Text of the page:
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Text by Ségolène ALLEMANDOU

Latest update : 2013-10-25

French Foreign Minister Laurent Fabius is spending the weekend in Ulan Bator, in a bid to cement relationships and gain access to the country’s vast natural resources. The Mongolians are keen to reciprocate.

French Foreign Minister Laurent Fabius led the latest foreign investment delegation to visit Mongolia on Friday accompanied by an array of leaders of France’s biggest industrial companies.

The delegation is the first French visit on such a scale and arrives hot on the heels of German Chancellor Angela Merkel who was in Ulan Bator last week, signing agreements on coal exploitation and securing a gas turbine deal for the Siemens group.

Mongolia has a vast wealth of mostly untapped mineral resources including coal, copper, uranium and gold.

The former Communist-bloc country, which joined the World Trade Organisation in 1997, “has only just started to bring these minerals out of the ground, we’re only at the tip of the iceberg right now”, according to Lee Cashell, who heads the Mongolia-based Asia Pacific Investment Partners investment group.

The American businessman, who has been living in Ulan Bator since 2001, believes Mongolia will achieve steady growth that should go on “for at least 20 years”.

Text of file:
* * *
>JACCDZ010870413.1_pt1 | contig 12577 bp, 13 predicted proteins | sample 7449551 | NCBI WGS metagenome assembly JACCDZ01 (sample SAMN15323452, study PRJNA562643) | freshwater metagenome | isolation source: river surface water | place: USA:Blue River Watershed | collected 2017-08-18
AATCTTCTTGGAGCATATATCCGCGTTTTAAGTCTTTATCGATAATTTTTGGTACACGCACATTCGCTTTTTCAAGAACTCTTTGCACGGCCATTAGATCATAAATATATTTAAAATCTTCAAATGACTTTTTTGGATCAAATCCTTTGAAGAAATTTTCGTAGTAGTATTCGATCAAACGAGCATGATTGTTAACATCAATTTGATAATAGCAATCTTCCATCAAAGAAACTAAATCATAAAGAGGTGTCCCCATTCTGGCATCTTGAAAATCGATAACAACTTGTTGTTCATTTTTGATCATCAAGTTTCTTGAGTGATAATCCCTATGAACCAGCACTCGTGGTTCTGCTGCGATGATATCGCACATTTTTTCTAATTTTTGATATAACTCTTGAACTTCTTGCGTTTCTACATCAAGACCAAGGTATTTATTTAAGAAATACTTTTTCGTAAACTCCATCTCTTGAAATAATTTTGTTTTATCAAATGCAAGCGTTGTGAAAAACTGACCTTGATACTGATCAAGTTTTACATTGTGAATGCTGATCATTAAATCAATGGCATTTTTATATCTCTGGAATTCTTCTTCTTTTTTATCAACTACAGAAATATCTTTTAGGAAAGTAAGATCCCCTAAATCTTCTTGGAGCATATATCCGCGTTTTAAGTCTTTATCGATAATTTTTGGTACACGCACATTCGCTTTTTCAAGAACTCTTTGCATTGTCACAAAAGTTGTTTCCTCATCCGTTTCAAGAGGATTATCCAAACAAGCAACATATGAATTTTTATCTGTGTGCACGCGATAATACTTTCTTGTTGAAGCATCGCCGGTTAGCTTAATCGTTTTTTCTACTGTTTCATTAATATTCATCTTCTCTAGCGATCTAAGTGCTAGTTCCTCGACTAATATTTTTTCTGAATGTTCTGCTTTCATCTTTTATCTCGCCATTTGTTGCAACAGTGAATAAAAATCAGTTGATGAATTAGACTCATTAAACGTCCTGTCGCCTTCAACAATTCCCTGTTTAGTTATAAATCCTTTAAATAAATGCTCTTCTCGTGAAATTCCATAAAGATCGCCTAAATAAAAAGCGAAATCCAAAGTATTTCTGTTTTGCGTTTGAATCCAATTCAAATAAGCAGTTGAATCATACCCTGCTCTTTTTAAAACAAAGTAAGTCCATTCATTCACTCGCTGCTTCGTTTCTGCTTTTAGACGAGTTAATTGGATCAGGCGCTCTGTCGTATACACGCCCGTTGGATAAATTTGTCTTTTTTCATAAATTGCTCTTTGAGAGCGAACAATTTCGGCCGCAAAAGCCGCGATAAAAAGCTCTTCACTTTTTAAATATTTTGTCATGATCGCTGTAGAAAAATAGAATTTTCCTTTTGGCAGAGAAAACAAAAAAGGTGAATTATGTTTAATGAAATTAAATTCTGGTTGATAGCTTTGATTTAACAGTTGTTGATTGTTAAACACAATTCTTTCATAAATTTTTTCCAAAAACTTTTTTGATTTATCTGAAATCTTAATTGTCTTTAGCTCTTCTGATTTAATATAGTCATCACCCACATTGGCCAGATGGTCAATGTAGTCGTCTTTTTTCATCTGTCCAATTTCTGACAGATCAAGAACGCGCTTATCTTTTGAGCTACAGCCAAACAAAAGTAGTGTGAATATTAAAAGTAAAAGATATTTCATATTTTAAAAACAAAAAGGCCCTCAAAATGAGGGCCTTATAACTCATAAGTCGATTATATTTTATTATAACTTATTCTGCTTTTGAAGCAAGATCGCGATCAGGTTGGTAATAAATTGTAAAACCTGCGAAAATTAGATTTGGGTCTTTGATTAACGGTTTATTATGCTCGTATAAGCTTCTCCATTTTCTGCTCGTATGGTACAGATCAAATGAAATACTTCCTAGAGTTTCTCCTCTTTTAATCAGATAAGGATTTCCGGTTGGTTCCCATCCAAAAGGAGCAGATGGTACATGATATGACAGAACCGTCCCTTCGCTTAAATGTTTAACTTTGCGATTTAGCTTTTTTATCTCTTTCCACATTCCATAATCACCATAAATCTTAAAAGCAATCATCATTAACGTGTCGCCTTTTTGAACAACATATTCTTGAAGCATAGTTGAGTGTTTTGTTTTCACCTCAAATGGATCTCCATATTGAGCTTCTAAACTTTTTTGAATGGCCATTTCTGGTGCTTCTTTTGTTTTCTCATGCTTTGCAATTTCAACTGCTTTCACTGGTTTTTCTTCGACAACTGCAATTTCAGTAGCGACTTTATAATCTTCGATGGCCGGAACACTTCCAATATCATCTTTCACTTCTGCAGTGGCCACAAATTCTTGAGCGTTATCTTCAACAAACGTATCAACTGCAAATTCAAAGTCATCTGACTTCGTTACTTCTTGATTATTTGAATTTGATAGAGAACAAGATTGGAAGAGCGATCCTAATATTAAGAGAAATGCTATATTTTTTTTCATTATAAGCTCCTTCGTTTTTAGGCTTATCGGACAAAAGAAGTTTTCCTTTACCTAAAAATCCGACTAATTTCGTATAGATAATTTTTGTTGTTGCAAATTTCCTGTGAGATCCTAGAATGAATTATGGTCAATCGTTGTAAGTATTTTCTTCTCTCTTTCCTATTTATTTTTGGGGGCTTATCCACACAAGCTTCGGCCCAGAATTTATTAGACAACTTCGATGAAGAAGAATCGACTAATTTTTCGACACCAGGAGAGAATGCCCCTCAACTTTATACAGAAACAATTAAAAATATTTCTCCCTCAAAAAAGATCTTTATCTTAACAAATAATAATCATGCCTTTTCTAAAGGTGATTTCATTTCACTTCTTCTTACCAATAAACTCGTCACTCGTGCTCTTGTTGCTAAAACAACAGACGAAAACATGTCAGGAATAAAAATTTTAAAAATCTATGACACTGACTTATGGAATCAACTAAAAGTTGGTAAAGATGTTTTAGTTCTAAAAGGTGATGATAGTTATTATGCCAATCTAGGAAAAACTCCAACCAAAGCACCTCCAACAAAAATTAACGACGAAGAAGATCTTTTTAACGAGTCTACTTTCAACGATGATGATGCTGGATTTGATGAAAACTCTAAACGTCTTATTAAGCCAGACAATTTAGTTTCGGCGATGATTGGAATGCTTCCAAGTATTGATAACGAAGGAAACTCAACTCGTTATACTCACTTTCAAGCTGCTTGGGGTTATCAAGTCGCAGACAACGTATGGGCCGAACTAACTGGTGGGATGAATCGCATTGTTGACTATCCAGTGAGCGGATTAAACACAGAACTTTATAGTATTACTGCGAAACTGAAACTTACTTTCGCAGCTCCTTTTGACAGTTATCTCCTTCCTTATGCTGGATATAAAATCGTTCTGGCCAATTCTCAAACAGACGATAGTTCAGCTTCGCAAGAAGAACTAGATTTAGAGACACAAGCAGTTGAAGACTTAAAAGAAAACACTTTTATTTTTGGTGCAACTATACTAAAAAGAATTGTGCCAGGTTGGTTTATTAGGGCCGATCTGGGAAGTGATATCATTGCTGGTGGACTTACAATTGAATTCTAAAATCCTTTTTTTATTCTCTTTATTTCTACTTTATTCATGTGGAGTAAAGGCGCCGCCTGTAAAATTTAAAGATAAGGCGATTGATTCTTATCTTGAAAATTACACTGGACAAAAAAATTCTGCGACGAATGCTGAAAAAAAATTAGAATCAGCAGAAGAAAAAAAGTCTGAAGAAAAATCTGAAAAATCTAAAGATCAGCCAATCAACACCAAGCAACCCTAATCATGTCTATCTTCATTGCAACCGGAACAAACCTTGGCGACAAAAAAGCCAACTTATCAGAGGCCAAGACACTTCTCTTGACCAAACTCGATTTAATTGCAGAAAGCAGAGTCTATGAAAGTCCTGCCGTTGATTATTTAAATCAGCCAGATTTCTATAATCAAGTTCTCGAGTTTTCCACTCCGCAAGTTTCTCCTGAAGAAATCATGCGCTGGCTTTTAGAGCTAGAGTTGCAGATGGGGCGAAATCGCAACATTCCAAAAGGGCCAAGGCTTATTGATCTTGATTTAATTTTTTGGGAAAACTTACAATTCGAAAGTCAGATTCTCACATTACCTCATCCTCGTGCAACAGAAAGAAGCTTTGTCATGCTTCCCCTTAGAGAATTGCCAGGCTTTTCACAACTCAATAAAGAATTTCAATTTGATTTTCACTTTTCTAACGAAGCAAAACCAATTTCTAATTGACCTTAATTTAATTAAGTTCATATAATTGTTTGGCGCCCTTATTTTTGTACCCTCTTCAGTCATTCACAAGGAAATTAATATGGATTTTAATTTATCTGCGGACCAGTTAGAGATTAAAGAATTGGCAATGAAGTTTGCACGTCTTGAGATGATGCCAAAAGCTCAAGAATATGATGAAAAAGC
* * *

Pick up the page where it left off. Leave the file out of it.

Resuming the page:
The vast steppe country, sandwiched between Russia and China and with a population of just three million, has seen high and steady growth in recent years – 17.5 percent in 2011, 12.4 percent in 2012 and a projected 13 percent in 2013, according to World Bank figures.

'Strategic uranium deal'

The French industrials visiting the country this weekend, include nuclear developer Areva, pharmaceutical multinational Sanofi, and gas companies Air Liquide and GDF Suez, who see big opportunities as Mongolia continues to develop.

Areva, which has been prospecting in Mongolia for the last decade, is hoping to seal a “strategic agreement for uranium extraction” to feed France’s huge nuclear energy sector.

Other French firms include Systra (engineering and transport) as well as satellite manufacturing and deployment companies Arianespace and Tahles Alenia space, who are hoping for contracts as Mongolia plans to develop 5,600km of new rail lines and is looking at acquiring two new satellites.

Despite being sandwiched between Russia and China, Mongolia has every reason to welcome France with open arms.

With 86 percent of its exports going to China, Ulan Bator is keen to diversify into new markets with its “Third Neighbour” (a Mongolian policy aimed at building bridges with countries other than Russia and China), and in particular with France and Germany.

French President François Hollande is due to cement that relationship further with a planned visit from his Mongolian counterpart Tsakhia Elbegdorj to Paris in January 2014.

Date created : 2013-10-25

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